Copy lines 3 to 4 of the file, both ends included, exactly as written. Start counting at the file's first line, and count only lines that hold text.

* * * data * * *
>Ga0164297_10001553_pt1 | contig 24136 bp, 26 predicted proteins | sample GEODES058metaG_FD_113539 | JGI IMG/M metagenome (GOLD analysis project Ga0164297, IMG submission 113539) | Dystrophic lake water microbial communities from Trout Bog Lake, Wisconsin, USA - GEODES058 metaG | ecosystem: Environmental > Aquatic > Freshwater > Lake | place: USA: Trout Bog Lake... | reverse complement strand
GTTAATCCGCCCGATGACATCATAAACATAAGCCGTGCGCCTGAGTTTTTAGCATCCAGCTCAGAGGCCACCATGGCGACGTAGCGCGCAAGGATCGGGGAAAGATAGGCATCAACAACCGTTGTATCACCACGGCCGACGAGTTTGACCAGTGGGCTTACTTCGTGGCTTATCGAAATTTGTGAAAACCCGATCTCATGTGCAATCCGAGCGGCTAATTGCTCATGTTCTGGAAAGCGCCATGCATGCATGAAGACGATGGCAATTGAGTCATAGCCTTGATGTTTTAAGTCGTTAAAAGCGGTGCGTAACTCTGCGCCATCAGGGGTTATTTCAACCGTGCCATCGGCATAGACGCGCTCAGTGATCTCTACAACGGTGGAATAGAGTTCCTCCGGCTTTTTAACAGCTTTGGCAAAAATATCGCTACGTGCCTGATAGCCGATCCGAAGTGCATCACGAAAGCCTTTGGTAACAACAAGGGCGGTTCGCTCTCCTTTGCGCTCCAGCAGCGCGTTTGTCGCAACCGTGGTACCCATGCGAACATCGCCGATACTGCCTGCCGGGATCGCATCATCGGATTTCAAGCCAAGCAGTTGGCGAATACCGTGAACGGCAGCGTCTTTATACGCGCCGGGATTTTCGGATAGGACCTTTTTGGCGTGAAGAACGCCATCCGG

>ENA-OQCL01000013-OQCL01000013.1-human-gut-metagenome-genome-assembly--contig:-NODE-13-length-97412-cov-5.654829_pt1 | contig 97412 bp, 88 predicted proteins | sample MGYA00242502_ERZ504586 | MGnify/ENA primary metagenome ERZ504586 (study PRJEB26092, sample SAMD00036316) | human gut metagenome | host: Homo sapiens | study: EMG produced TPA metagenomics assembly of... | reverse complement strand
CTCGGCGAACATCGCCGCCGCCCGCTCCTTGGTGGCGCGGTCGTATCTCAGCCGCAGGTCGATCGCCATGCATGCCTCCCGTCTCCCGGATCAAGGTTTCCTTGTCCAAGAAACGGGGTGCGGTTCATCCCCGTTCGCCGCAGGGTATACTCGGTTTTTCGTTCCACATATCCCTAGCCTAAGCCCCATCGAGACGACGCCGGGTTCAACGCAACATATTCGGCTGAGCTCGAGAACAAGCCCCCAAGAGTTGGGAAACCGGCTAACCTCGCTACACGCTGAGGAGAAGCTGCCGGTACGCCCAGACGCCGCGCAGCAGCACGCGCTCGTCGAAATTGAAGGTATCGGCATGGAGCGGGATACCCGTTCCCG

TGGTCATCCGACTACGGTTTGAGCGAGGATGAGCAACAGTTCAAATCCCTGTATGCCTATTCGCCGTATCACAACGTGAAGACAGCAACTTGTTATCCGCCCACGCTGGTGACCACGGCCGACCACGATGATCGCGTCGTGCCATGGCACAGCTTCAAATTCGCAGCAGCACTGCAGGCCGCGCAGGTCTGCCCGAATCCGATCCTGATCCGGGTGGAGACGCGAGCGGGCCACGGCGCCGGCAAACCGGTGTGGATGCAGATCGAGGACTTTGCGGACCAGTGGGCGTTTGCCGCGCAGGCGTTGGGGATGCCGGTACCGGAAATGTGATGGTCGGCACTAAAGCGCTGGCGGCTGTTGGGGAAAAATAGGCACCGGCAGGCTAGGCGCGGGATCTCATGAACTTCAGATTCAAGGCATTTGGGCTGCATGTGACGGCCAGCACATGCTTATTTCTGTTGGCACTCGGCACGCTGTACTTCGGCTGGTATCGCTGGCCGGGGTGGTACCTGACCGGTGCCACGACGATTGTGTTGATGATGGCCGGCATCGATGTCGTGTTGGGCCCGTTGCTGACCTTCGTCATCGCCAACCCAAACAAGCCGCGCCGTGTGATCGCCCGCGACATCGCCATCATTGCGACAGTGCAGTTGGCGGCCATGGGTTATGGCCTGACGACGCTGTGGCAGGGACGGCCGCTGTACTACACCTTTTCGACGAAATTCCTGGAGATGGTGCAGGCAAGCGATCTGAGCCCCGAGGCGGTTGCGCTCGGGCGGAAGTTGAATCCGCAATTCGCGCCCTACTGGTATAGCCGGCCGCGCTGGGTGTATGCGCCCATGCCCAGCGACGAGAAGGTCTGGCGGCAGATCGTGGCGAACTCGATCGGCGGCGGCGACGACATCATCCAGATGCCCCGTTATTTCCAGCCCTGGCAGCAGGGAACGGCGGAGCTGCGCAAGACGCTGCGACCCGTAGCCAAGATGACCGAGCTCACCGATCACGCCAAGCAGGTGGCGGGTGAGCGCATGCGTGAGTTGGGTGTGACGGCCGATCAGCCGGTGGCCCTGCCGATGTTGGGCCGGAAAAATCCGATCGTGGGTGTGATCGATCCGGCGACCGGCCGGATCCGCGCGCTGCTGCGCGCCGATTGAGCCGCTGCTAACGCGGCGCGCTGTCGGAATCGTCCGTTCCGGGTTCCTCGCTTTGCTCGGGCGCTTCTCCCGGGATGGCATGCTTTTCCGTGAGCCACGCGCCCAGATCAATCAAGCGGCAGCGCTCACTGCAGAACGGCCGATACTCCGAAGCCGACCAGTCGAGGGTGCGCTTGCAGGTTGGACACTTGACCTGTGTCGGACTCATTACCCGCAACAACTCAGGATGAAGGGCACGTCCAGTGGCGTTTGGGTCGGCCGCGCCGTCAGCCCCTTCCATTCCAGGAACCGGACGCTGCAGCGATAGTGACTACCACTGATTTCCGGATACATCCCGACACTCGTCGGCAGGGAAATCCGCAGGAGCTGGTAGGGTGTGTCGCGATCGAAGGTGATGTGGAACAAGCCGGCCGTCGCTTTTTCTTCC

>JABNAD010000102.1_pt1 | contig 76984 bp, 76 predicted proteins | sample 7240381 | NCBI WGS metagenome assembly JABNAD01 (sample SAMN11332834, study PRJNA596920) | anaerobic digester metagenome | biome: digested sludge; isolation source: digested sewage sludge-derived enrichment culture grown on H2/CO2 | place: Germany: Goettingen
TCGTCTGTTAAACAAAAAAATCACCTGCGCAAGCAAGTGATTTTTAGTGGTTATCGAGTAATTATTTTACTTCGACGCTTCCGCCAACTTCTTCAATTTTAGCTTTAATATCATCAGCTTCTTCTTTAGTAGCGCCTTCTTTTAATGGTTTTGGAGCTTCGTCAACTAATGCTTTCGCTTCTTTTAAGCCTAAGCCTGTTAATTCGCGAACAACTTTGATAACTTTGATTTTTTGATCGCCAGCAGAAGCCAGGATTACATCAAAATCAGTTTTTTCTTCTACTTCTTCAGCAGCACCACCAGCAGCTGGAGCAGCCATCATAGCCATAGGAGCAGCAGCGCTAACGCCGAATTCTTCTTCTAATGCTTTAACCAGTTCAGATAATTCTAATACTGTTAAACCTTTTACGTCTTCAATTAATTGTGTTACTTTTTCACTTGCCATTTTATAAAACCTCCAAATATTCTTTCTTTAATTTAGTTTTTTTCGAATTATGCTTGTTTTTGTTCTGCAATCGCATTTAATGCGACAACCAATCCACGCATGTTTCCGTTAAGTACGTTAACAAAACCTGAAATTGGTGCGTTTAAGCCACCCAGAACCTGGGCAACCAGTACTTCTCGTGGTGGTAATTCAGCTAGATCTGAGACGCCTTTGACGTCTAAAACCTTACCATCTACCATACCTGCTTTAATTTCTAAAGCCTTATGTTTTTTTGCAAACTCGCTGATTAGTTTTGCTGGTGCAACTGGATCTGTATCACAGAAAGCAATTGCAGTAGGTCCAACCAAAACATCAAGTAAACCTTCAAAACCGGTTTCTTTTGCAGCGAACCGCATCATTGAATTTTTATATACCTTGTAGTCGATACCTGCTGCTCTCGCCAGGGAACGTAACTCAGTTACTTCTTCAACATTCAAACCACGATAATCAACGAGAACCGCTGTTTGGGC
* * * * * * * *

>ENA-OQCL01000013-OQCL01000013.1-human-gut-metagenome-genome-assembly--contig:-NODE-13-length-97412-cov-5.654829_pt1 | contig 97412 bp, 88 predicted proteins | sample MGYA00242502_ERZ504586 | MGnify/ENA primary metagenome ERZ504586 (study PRJEB26092, sample SAMD00036316) | human gut metagenome | host: Homo sapiens | study: EMG produced TPA metagenomics assembly of... | reverse complement strand
CTCGGCGAACATCGCCGCCGCCCGCTCCTTGGTGGCGCGGTCGTATCTCAGCCGCAGGTCGATCGCCATGCATGCCTCCCGTCTCCCGGATCAAGGTTTCCTTGTCCAAGAAACGGGGTGCGGTTCATCCCCGTTCGCCGCAGGGTATACTCGGTTTTTCGTTCCACATATCCCTAGCCTAAGCCCCATCGAGACGACGCCGGGTTCAACGCAACATATTCGGCTGAGCTCGAGAACAAGCCCCCAAGAGTTGGGAAACCGGCTAACCTCGCTACACGCTGAGGAGAAGCTGCCGGTACGCCCAGACGCCGCGCAGCAGCACGCGCTCGTCGAAATTGAAGGTATCGGCATGGAGCGGGATACCCGTTCCCG